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Obama's climate vow boosts chances for Copenhagen deal

Environmentalists and world leaders are encouraged by the president's commitment on U.S. greenhouse gas emissions and by his plans to attend international talks in December.

November 26, 2009|By Jim Tankersley
  • A fisherman on the Ilulissat Icefjord on the west coast of Greenland. The landmark, which has helped scientists develop an understanding of climate change, was declared a UNESCO World Heritage Site in 2004.
A fisherman on the Ilulissat Icefjord on the west coast of Greenland. The… (Slim Allagui / AFP/Getty…)

Reporting from Washington — President Obama will attend the international climate negotiations in Copenhagen next month and is promising sizable reductions in U.S. carbon emissions, the White House announced Wednesday, giving new hope for a global agreement on reducing heat-trapping greenhouse gases.

The United States will reduce its greenhouse emissions "in the range of" 17% below 2005 levels by 2020 and 83% by 2050, administration officials said, giving the world the clearest blueprint yet of U.S. strategies to cut back.

The U.S. pledge and Obama's plans to attend the meeting buoyed environmentalists and world leaders, adding impetus to a gathering that many worried was headed toward failure.

Other countries were awaiting action by the U.S., historically the world's largest carbon emitter, before taking steps of their own.

The president will address negotiators Dec. 9, shortly after the opening of the two-week summit, on his way to receive the Nobel Peace Prize in nearby Oslo.

The 17% reduction range is in line with a climate bill that passed the House in June and is pending in the Senate.

But it is still well below what many scientists, along with political leaders in Europe and developing countries, say is needed from the United States to avert the most catastrophic effects of climate change worldwide.

Most of the world measures emissions-reduction targets from 1990 levels. In those terms, Obama's 17% reduction from 2005 levels translates to about 4% below 1990 levels. That's less than the 7% cut from 1990 levels that the United States would have been committed to achieve by 2012 under the Kyoto Protocol, which the Clinton administration signed in 1997 but the Senate never ratified.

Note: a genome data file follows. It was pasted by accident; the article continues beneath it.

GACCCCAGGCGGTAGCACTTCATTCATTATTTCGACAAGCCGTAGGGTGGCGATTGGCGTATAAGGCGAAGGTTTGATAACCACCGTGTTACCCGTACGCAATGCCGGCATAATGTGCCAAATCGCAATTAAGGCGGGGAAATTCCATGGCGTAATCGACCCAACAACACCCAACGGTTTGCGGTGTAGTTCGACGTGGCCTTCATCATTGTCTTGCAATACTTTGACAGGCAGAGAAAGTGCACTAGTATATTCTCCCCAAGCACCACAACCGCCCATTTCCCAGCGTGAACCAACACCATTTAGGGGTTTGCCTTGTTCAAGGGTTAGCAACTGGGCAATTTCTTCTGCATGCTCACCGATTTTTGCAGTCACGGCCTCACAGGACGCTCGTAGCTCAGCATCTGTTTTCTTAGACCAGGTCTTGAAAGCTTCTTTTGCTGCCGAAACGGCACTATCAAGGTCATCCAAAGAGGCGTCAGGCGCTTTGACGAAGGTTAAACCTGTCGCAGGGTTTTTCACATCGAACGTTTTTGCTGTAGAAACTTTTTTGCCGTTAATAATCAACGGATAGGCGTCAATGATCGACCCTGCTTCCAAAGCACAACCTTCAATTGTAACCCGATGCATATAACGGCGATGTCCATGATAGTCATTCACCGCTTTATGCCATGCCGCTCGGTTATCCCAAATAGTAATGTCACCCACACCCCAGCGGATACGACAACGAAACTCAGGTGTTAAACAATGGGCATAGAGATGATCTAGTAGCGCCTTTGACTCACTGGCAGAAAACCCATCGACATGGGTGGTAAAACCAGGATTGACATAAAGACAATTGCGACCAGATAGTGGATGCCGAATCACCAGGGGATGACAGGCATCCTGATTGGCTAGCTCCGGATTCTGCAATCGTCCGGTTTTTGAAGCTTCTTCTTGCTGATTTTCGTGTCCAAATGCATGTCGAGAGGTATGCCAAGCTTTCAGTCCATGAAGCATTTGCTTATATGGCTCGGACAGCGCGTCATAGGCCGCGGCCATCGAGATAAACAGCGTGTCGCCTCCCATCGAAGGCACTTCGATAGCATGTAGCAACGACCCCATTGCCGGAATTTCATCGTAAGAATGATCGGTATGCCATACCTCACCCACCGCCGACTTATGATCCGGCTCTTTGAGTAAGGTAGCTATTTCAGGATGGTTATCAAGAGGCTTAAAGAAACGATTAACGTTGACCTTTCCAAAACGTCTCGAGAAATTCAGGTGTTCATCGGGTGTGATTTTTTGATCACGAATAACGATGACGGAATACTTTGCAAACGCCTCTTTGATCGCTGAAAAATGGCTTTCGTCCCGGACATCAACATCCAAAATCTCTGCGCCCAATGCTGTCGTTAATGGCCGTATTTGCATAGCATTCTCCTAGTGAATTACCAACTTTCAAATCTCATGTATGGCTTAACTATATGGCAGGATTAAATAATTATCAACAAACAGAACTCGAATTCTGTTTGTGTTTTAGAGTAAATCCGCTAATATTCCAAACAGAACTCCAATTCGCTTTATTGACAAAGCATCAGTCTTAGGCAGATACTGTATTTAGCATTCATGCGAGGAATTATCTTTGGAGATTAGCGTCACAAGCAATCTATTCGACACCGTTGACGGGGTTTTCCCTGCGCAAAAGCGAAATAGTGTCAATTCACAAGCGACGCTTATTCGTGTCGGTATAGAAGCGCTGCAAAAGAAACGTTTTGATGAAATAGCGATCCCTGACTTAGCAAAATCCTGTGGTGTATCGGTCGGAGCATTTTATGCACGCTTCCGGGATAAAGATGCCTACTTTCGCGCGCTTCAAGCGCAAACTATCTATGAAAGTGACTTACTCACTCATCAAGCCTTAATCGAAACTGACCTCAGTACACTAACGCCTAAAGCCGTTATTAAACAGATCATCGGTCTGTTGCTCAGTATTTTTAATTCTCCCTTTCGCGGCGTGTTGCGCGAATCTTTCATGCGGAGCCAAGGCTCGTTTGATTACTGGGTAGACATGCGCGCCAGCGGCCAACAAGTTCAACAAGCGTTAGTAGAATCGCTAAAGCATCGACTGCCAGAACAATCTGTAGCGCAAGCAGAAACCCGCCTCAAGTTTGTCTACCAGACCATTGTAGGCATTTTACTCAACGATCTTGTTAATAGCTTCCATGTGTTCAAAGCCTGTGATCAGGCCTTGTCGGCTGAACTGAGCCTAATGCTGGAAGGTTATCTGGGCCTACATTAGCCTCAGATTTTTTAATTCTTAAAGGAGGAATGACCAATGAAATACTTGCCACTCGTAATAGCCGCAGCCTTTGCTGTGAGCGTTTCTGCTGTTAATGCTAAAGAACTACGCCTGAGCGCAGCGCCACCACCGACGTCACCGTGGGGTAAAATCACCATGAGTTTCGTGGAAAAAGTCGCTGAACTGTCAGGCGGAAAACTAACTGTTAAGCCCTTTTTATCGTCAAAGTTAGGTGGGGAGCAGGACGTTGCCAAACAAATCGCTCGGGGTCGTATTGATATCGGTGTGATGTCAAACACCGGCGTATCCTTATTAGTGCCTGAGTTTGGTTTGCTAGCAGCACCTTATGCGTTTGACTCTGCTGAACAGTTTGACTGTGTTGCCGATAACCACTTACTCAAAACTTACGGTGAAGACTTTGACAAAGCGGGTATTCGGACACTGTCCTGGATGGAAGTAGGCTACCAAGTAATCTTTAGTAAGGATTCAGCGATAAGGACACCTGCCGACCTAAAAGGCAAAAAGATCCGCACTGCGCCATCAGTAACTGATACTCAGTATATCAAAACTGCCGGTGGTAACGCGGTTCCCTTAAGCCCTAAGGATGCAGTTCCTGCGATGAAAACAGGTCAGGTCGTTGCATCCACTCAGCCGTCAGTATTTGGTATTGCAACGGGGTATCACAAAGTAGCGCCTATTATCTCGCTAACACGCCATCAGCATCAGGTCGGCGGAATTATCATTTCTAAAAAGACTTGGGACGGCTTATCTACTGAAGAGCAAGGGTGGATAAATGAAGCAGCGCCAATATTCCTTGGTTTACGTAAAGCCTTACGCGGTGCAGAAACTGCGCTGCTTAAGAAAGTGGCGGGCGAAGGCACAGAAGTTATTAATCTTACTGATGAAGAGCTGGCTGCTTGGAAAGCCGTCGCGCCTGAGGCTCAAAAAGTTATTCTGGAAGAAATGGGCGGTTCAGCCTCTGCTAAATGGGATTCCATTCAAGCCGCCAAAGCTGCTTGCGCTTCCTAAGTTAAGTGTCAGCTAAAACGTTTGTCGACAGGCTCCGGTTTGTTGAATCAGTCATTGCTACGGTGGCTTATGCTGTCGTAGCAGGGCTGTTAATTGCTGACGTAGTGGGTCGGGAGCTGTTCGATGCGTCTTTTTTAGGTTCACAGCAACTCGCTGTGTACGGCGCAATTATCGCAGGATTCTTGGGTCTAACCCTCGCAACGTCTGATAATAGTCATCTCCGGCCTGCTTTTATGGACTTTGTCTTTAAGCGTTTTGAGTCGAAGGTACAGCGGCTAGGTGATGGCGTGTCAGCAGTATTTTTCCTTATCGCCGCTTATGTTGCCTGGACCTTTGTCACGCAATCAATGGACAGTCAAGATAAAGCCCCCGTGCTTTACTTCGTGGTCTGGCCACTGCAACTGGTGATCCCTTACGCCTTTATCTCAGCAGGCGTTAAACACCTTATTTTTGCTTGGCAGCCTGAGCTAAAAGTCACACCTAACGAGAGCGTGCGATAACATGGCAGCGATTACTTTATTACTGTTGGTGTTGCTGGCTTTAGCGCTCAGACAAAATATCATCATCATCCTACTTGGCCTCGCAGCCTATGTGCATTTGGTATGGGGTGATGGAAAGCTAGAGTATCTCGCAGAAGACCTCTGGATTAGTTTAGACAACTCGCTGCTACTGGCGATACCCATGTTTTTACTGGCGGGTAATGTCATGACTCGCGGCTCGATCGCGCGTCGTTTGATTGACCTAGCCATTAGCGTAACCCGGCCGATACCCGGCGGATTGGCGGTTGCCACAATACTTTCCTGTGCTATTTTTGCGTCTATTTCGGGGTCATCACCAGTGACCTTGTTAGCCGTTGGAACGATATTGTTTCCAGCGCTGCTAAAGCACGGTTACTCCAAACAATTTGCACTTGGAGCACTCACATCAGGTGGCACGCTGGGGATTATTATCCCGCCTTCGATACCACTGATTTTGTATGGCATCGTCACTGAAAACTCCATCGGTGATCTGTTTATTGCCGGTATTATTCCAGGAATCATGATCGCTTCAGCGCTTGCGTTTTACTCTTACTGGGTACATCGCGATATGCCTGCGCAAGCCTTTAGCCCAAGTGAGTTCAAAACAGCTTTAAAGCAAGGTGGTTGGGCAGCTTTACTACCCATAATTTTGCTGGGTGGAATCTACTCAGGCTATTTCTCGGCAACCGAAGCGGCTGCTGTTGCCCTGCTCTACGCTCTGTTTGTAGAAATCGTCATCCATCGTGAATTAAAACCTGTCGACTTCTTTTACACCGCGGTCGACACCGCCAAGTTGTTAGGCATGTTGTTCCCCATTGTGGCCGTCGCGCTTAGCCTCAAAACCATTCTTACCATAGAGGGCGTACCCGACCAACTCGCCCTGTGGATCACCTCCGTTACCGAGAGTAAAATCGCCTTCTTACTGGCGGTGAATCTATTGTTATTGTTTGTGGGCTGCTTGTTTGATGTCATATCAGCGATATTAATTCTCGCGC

In contrast, the European Union has committed to reduce its emissions by 20% below 1990 levels by 2020, and by 30% if other wealthy nations make comparable pledges.

Even those reductions fall short of the 25% to 40% reductions over that period that many scientists and environmental groups say are needed to avoid the worst effects of climate change.

Damon Moglen, Greenpeace USA's global warming campaign director, said that the latest U.S. targets were more politics than real progress. "Obama continues to shirk domestic and international leadership on climate policy," he said.

White House officials said that the decisions announced Wednesday stemmed in part from recent discussions between Obama and the leaders of China and India, two developing nations whose participation is seen as crucial to any successful negotiation.

Those discussions left the president optimistic that his presence in Copenhagen could seal a meaningful -- though not legally binding -- climate deal, meeting the standard that Obama previously set for his attendance at the summit, the officials said.

"He made the decision that it made sense to go to Copenhagen . . . to give momentum to the negotiations there," said Michael Froman, deputy national security advisor for international economic affairs.

Carol Browner, Obama's assistant for energy and climate, said that the administration hoped that the announcements would lead other nations "to put forth ambitious actions of their own."

Browner and half a dozen other Cabinet-level officials, including Interior Secretary Ken Salazar and Energy Secretary Steven Chu, also will attend the talks, the White House said Wednesday.

Environmentalists, world leaders and top Democrats in Congress said that Obama's attendance would add heft to the Copenhagen meeting, especially if the president emphasizes his intention to push aggressively for congressional passage of a climate bill early next year.

"The fact that he's going in person to deliver that message -- if it's the right message -- can make a big difference," said Alden Meyer, director of strategy and policy at the Union of Concerned Scientists, an environmental group.

Yvo de Boer, the United Nations' climate chief, called Obama's attendance and the announcement of a concrete reduction target from the United States "critical" to the talks.

Sen. Barbara Boxer (D-Calif.), who heads the Senate Environment and Public Works Committee, said that Obama's 17% emissions reduction range proposal was "realistic, it's smart, and it's credible."

The Copenhagen meeting originally was intended to produce a new climate deal to succeed the landmark Kyoto Protocol, which is in force until 2012.

Leaders of nations key to the talks, including the United States and China, have conceded in recent weeks that negotiations have proceeded too slowly to produce a legally binding treaty in Copenhagen.

Instead, those nations are now aiming for a precursor to a future treaty to be completed next year but that would nevertheless include crucial issues such as emissions reduction pledges for individual nations.

Obama's attendance carries political risks at home, where his energy and climate bill has bogged down in the Senate behind his administration's healthcare overhaul.

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